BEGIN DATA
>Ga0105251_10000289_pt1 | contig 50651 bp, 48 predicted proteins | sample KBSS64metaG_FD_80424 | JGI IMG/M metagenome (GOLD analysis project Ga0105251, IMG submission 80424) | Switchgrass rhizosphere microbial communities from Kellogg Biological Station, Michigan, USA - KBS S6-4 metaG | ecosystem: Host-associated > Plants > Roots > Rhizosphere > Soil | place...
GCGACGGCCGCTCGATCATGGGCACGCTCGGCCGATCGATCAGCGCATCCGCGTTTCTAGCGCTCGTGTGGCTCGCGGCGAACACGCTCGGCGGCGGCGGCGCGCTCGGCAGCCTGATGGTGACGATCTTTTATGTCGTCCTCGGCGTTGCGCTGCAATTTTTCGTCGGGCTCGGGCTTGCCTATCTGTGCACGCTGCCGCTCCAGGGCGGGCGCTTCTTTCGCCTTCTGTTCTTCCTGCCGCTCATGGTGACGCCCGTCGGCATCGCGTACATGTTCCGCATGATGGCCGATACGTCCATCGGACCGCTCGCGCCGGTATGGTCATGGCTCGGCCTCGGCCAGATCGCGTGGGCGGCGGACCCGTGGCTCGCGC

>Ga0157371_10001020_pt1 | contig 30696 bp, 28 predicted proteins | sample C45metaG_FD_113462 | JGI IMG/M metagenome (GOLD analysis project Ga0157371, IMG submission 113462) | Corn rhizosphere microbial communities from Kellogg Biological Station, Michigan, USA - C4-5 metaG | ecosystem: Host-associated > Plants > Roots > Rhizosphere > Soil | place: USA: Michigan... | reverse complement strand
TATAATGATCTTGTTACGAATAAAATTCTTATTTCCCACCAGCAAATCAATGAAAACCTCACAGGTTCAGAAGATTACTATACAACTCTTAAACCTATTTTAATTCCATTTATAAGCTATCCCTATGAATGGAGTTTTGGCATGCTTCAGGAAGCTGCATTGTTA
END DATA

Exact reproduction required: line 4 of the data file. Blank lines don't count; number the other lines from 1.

TATAATGATCTTGTTACGAATAAAATTCTTATTTCCCACCAGCAAATCAATGAAAACCTCACAGGTTCAGAAGATTACTATACAACTCTTAAACCTATTTTAATTCCATTTATAAGCTATCCCTATGAATGGAGTTTTGGCATGCTTCAGGAAGCTGCATTGTTA